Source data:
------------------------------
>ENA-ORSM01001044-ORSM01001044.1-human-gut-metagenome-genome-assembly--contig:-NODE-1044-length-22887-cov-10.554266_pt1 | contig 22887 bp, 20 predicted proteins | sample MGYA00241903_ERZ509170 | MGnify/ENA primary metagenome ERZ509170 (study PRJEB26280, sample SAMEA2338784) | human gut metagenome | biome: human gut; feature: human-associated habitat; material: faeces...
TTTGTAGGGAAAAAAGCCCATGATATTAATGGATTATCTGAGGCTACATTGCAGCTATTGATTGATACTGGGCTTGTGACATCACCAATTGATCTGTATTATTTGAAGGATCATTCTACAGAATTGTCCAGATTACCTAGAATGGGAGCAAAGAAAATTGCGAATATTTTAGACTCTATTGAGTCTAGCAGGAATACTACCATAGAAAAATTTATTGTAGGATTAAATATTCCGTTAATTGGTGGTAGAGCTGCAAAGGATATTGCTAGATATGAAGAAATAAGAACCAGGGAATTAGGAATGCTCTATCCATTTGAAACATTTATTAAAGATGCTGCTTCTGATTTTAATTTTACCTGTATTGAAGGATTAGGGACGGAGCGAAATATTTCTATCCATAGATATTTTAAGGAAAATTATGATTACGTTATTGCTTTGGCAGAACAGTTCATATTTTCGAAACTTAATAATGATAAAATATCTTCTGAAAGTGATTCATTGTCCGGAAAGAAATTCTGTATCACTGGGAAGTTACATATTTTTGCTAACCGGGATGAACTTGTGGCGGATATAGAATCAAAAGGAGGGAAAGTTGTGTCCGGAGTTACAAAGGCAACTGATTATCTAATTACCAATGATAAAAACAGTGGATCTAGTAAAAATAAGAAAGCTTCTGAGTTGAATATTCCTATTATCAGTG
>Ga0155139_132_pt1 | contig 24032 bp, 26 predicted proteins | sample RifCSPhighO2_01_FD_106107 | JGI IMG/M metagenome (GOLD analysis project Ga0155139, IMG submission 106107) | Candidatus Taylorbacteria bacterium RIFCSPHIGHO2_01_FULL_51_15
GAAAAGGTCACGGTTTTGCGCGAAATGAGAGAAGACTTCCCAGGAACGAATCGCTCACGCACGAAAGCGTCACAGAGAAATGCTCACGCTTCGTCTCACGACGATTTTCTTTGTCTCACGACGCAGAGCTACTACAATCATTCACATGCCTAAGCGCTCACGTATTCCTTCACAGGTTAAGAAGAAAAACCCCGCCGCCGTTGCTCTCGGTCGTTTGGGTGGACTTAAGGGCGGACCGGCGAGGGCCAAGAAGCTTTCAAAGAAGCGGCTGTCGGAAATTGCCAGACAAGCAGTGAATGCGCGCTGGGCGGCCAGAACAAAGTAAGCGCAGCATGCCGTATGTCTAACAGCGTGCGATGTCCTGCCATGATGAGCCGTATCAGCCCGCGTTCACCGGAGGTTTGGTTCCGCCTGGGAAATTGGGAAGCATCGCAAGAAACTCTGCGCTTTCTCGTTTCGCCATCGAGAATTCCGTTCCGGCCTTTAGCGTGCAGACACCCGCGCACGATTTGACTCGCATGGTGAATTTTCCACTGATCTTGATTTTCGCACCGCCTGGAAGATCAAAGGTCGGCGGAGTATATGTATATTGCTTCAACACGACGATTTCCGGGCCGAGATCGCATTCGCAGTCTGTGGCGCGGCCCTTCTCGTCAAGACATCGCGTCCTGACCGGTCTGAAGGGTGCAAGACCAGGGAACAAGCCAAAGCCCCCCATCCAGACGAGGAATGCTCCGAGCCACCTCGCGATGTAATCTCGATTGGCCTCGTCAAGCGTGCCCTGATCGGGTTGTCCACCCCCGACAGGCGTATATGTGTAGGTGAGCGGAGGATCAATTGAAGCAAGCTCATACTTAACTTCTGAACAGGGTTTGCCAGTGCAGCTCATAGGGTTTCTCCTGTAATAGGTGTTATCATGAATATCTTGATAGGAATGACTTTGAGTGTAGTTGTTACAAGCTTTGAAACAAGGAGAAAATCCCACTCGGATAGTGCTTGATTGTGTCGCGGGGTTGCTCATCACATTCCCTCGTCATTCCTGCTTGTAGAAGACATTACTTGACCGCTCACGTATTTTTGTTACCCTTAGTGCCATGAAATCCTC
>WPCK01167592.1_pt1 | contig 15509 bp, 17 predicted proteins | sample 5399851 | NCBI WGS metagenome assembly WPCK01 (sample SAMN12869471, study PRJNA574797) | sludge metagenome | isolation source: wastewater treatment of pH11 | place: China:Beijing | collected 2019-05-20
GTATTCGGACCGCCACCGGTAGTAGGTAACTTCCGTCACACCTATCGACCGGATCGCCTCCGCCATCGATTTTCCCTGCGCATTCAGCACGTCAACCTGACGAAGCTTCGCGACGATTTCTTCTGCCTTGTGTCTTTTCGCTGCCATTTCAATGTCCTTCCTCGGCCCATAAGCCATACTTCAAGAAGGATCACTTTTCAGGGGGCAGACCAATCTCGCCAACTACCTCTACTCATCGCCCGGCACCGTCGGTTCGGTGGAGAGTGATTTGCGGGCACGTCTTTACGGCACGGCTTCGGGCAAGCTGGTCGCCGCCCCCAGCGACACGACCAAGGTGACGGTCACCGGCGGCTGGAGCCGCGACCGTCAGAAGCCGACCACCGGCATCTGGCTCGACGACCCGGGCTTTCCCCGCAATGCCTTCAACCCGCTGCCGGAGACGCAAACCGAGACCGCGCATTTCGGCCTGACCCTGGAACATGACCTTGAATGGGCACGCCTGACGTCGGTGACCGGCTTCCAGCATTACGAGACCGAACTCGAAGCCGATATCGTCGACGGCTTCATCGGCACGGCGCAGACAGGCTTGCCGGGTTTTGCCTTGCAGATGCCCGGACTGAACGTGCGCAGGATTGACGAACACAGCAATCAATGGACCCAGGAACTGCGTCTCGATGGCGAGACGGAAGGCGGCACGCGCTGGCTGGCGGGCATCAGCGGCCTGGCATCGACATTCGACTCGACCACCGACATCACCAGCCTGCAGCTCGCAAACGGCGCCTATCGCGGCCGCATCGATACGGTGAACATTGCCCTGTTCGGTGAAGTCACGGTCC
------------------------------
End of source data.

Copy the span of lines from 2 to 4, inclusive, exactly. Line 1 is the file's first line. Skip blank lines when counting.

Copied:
TTTGTAGGGAAAAAAGCCCATGATATTAATGGATTATCTGAGGCTACATTGCAGCTATTGATTGATACTGGGCTTGTGACATCACCAATTGATCTGTATTATTTGAAGGATCATTCTACAGAATTGTCCAGATTACCTAGAATGGGAGCAAAGAAAATTGCGAATATTTTAGACTCTATTGAGTCTAGCAGGAATACTACCATAGAAAAATTTATTGTAGGATTAAATATTCCGTTAATTGGTGGTAGAGCTGCAAAGGATATTGCTAGATATGAAGAAATAAGAACCAGGGAATTAGGAATGCTCTATCCATTTGAAACATTTATTAAAGATGCTGCTTCTGATTTTAATTTTACCTGTATTGAAGGATTAGGGACGGAGCGAAATATTTCTATCCATAGATATTTTAAGGAAAATTATGATTACGTTATTGCTTTGGCAGAACAGTTCATATTTTCGAAACTTAATAATGATAAAATATCTTCTGAAAGTGATTCATTGTCCGGAAAGAAATTCTGTATCACTGGGAAGTTACATATTTTTGCTAACCGGGATGAACTTGTGGCGGATATAGAATCAAAAGGAGGGAAAGTTGTGTCCGGAGTTACAAAGGCAACTGATTATCTAATTACCAATGATAAAAACAGTGGATCTAGTAAAAATAAGAAAGCTTCTGAGTTGAATATTCCTATTATCAGTG
>Ga0155139_132_pt1 | contig 24032 bp, 26 predicted proteins | sample RifCSPhighO2_01_FD_106107 | JGI IMG/M metagenome (GOLD analysis project Ga0155139, IMG submission 106107) | Candidatus Taylorbacteria bacterium RIFCSPHIGHO2_01_FULL_51_15
GAAAAGGTCACGGTTTTGCGCGAAATGAGAGAAGACTTCCCAGGAACGAATCGCTCACGCACGAAAGCGTCACAGAGAAATGCTCACGCTTCGTCTCACGACGATTTTCTTTGTCTCACGACGCAGAGCTACTACAATCATTCACATGCCTAAGCGCTCACGTATTCCTTCACAGGTTAAGAAGAAAAACCCCGCCGCCGTTGCTCTCGGTCGTTTGGGTGGACTTAAGGGCGGACCGGCGAGGGCCAAGAAGCTTTCAAAGAAGCGGCTGTCGGAAATTGCCAGACAAGCAGTGAATGCGCGCTGGGCGGCCAGAACAAAGTAAGCGCAGCATGCCGTATGTCTAACAGCGTGCGATGTCCTGCCATGATGAGCCGTATCAGCCCGCGTTCACCGGAGGTTTGGTTCCGCCTGGGAAATTGGGAAGCATCGCAAGAAACTCTGCGCTTTCTCGTTTCGCCATCGAGAATTCCGTTCCGGCCTTTAGCGTGCAGACACCCGCGCACGATTTGACTCGCATGGTGAATTTTCCACTGATCTTGATTTTCGCACCGCCTGGAAGATCAAAGGTCGGCGGAGTATATGTATATTGCTTCAACACGACGATTTCCGGGCCGAGATCGCATTCGCAGTCTGTGGCGCGGCCCTTCTCGTCAAGACATCGCGTCCTGACCGGTCTGAAGGGTGCAAGACCAGGGAACAAGCCAAAGCCCCCCATCCAGACGAGGAATGCTCCGAGCCACCTCGCGATGTAATCTCGATTGGCCTCGTCAAGCGTGCCCTGATCGGGTTGTCCACCCCCGACAGGCGTATATGTGTAGGTGAGCGGAGGATCAATTGAAGCAAGCTCATACTTAACTTCTGAACAGGGTTTGCCAGTGCAGCTCATAGGGTTTCTCCTGTAATAGGTGTTATCATGAATATCTTGATAGGAATGACTTTGAGTGTAGTTGTTACAAGCTTTGAAACAAGGAGAAAATCCCACTCGGATAGTGCTTGATTGTGTCGCGGGGTTGCTCATCACATTCCCTCGTCATTCCTGCTTGTAGAAGACATTACTTGACCGCTCACGTATTTTTGTTACCCTTAGTGCCATGAAATCCTC